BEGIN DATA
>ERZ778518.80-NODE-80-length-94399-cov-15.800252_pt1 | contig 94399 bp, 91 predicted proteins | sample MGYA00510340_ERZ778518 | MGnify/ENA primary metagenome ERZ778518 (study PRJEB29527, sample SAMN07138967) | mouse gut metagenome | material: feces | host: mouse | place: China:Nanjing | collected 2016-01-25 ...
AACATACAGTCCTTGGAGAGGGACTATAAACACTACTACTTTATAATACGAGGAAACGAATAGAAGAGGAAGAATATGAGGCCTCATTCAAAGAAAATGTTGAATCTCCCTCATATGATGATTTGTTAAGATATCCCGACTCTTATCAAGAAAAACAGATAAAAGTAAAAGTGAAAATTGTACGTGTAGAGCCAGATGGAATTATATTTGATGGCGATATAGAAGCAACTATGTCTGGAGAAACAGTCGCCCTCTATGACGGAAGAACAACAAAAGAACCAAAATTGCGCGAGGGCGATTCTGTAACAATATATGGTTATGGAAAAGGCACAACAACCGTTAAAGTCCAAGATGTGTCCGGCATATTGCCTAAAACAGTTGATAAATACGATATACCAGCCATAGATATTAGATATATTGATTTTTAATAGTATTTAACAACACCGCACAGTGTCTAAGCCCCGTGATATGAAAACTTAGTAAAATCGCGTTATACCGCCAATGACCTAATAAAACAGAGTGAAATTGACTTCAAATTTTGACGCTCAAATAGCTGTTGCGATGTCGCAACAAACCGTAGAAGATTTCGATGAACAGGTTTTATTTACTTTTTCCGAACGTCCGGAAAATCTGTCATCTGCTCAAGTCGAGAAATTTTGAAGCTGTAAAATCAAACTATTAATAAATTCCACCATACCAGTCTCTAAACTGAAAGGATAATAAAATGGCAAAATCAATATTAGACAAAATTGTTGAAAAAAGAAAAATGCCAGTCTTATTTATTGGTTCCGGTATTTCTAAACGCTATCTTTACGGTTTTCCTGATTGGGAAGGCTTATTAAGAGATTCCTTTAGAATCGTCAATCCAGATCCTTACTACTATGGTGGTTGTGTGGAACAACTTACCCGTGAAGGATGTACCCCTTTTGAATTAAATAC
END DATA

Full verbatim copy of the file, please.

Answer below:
>ERZ778518.80-NODE-80-length-94399-cov-15.800252_pt1 | contig 94399 bp, 91 predicted proteins | sample MGYA00510340_ERZ778518 | MGnify/ENA primary metagenome ERZ778518 (study PRJEB29527, sample SAMN07138967) | mouse gut metagenome | material: feces | host: mouse | place: China:Nanjing | collected 2016-01-25 ...
AACATACAGTCCTTGGAGAGGGACTATAAACACTACTACTTTATAATACGAGGAAACGAATAGAAGAGGAAGAATATGAGGCCTCATTCAAAGAAAATGTTGAATCTCCCTCATATGATGATTTGTTAAGATATCCCGACTCTTATCAAGAAAAACAGATAAAAGTAAAAGTGAAAATTGTACGTGTAGAGCCAGATGGAATTATATTTGATGGCGATATAGAAGCAACTATGTCTGGAGAAACAGTCGCCCTCTATGACGGAAGAACAACAAAAGAACCAAAATTGCGCGAGGGCGATTCTGTAACAATATATGGTTATGGAAAAGGCACAACAACCGTTAAAGTCCAAGATGTGTCCGGCATATTGCCTAAAACAGTTGATAAATACGATATACCAGCCATAGATATTAGATATATTGATTTTTAATAGTATTTAACAACACCGCACAGTGTCTAAGCCCCGTGATATGAAAACTTAGTAAAATCGCGTTATACCGCCAATGACCTAATAAAACAGAGTGAAATTGACTTCAAATTTTGACGCTCAAATAGCTGTTGCGATGTCGCAACAAACCGTAGAAGATTTCGATGAACAGGTTTTATTTACTTTTTCCGAACGTCCGGAAAATCTGTCATCTGCTCAAGTCGAGAAATTTTGAAGCTGTAAAATCAAACTATTAATAAATTCCACCATACCAGTCTCTAAACTGAAAGGATAATAAAATGGCAAAATCAATATTAGACAAAATTGTTGAAAAAAGAAAAATGCCAGTCTTATTTATTGGTTCCGGTATTTCTAAACGCTATCTTTACGGTTTTCCTGATTGGGAAGGCTTATTAAGAGATTCCTTTAGAATCGTCAATCCAGATCCTTACTACTATGGTGGTTGTGTGGAACAACTTACCCGTGAAGGATGTACCCCTTTTGAATTAAATAC